By Howard Diamond
In response to Pakistan's April 6 flight test of its new 1,500-kilometer-range Ghauri missile, the United States on April 17 imposed missile proliferation-related sanctions on Islamabad's premier weapons lab and a North Korean trading company. The missile test, which took place only nine days after India's parliament rejected a no-confidence vote on the new government of Prime Minister Atal Behari Vajpayee, leader of the Hindu-nationalist Bharatiya Janata Party (BJP), is widely seen as a warning that Pakistan will respond to attempts by New Delhi to alter the strategic status quo.
The Ghauri—believed to be based on North Korea's 1,000-kilometer-range Nodong missile—would, if deployed, allow Pakistan to target almost all of India, including New Delhi and India's key nuclear facilities on the Arabian Sea coast. The day after the flight test, a Pakistani Foreign Ministry spokesman claimed that the missile was an "indigenous effort," and downplayed the prospect that the test would disrupt relations with India. He also said, "We hope the U.S. would understand the threat we face and is aware and acutely conscious of what has been taking place across the border."
Pakistan tested the Ghauri only days before a delegation of high-ranking U.S. officials departed for a previously scheduled trip to India, Pakistan and other South Asian states. The group, led by U.S. Ambassador to the United Nations Bill Richardson, included Assistant Secretary of State Karl Inderfurth and National Security Council Senior Director Bruce Riedel. The delegation met with Vajpayee and other Indian officials on April 14 and 15, and then traveled to Islamabad, where they informed the goverment that sanctions would be imposed and urged Pakistan to refrain from any "new activities."
The U.S. sanctions, which became effective April 17, apply to the Khan Research Laboratories in Pakistan and the Changgwang Sinyong Corporation, also known as the North Korea Mining Development Corporation. Pursuant to the Arms Export Control Act that enforces the Missile Technology Control Regime (MTCR), the sanctions were applied for the transfer of whole ground-to-ground missiles or major sub-systems (so-called MTCR "Category I" systems) and a presidential determination that the transfer "substantially contributed" to the acquisition of proscribed missiles in a country that is not an MTCR member.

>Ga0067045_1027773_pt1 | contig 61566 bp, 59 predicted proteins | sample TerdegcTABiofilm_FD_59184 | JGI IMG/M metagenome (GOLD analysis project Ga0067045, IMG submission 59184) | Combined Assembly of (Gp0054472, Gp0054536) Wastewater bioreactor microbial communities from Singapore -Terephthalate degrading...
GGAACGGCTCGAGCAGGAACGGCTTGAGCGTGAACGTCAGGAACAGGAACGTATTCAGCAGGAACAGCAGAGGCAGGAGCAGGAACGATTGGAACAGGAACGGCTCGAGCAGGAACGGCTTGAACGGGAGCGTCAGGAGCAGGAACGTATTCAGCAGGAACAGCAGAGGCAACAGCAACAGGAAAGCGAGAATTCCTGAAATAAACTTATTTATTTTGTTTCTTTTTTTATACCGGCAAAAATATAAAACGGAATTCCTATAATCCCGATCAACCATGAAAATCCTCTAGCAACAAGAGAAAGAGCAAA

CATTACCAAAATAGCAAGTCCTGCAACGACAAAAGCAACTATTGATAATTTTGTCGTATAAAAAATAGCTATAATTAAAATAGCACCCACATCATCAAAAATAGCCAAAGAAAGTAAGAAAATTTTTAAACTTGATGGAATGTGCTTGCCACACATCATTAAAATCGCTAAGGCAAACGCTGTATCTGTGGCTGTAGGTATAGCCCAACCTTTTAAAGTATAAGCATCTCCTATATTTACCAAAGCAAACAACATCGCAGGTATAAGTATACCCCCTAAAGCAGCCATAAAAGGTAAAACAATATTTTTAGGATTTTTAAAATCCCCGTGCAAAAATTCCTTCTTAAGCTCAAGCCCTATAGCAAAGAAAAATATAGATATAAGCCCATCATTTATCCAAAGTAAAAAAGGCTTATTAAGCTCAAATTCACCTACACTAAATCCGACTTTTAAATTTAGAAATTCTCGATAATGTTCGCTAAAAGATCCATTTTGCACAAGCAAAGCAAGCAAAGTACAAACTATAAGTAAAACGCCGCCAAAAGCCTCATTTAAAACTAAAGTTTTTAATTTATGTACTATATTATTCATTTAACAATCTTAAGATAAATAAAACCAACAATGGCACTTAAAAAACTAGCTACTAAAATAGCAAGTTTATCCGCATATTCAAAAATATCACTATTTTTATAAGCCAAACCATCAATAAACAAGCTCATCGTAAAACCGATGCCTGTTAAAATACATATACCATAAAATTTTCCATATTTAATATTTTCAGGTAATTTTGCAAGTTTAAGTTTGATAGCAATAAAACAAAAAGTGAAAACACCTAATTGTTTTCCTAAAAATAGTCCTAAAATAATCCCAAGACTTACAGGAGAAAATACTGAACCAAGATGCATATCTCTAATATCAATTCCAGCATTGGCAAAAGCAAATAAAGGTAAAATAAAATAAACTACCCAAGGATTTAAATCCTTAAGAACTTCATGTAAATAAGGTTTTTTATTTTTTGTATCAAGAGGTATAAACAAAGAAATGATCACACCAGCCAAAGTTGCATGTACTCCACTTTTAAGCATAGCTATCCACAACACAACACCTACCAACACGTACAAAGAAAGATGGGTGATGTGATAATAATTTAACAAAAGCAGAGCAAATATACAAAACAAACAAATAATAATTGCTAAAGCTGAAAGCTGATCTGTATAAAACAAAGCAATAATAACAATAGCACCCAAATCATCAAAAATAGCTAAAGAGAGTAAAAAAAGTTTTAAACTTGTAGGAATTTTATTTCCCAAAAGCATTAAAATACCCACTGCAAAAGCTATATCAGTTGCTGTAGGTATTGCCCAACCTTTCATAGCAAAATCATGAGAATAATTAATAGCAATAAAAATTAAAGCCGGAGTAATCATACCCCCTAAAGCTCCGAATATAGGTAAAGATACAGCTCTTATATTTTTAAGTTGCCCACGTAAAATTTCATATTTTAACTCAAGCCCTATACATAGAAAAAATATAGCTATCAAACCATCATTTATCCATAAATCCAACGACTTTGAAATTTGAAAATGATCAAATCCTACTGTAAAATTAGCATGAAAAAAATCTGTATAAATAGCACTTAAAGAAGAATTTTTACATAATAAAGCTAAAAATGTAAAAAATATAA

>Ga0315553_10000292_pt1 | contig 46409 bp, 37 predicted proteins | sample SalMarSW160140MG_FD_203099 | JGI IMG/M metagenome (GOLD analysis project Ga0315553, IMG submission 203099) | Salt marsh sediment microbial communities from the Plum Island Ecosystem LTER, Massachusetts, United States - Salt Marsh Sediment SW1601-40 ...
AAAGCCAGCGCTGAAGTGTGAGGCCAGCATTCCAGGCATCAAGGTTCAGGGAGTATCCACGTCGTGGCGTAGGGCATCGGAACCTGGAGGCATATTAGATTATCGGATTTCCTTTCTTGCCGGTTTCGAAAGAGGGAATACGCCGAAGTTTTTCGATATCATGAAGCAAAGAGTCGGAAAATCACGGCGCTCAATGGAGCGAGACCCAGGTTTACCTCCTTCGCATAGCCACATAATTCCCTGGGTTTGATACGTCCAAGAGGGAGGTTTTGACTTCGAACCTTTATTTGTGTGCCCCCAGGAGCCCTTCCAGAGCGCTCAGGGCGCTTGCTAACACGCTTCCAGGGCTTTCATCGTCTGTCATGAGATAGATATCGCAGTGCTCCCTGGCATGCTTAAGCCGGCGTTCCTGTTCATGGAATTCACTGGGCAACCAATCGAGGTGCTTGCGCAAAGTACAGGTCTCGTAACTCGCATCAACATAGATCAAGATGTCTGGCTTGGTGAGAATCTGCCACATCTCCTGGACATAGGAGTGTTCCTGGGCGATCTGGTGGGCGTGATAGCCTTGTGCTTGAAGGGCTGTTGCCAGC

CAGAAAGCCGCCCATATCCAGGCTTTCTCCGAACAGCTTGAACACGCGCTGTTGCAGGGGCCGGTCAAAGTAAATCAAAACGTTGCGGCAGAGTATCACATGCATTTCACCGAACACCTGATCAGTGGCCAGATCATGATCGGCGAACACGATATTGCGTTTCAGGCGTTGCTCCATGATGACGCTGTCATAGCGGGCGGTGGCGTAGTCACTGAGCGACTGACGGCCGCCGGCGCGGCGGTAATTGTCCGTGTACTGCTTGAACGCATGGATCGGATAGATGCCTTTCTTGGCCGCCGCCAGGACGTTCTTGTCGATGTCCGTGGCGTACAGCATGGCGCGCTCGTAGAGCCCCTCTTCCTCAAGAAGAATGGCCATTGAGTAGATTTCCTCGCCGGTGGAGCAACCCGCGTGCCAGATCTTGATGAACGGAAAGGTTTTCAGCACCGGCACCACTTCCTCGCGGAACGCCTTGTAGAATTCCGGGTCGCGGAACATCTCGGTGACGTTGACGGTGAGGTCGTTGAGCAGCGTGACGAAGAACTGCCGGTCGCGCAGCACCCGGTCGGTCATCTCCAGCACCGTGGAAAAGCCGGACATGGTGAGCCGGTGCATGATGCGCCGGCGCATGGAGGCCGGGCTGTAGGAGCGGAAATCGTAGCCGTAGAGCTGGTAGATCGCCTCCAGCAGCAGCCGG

The two firms are prohibited from all U.S. government contracts, exports to the United States and imports of all items on the U.S. munitions list for a period of two years. Additionally, because North Korea is a non-market economy, the law requires the sanctions to be applied to all of Pyongyang's activities relating to missile equipment or technology, electronics, space systems and military aircraft. The sanctions were published in the Federal Register on May 4.
During its campaign, the BJP promised to "exercise" India's nuclear weapons option, raising fears of a new nuclear arms race between the two undeclared nuclear-weapon states. Since winning the parliamentary elections on March 3, statements by Vajpayee and his defense minister, Socialist George Fernandes, have shown signs of moderation, and New Delhi's public reaction to the Ghauri test has been restrained. On April 6, Fernandes said, "This development is not unexpected. We are capable of dealing with the situation in Pakistan. There is no part of Pakistan that is outside the range of the Prithvi missile."
India has been able to strike key portions of Pakistan since beginning serial production of the 150-kilometer-range variant of the Prithvi missile in 1995. India is developing 250- and 350-kilometer-range versions for its air force and navy, respectively. India is also developing the 2,000-kilometer-range Agni missile as a "technology demonstration project." In March, Fernandes said that Agni flight tests would resume if necessary, but that a decision would wait until a strategic review is completed by India's still unformed National Security Council. Some Indian officials would like to resume test flights and expand the missile's range to 5,000 kilometers.
Following the Ghauri test, Fernandes said April 7 that "[d]espite the existence of multilateral export control regimes, unilateral declarations of restraint and supply restrictions on producer countries," Islamabad was still able to proceed with development of the Ghauri missile. The Indian defense minister accused China of supporting Pakistan's missile program "despite having given an undertaking to the United States to do no such thing," a charge Beijing denies.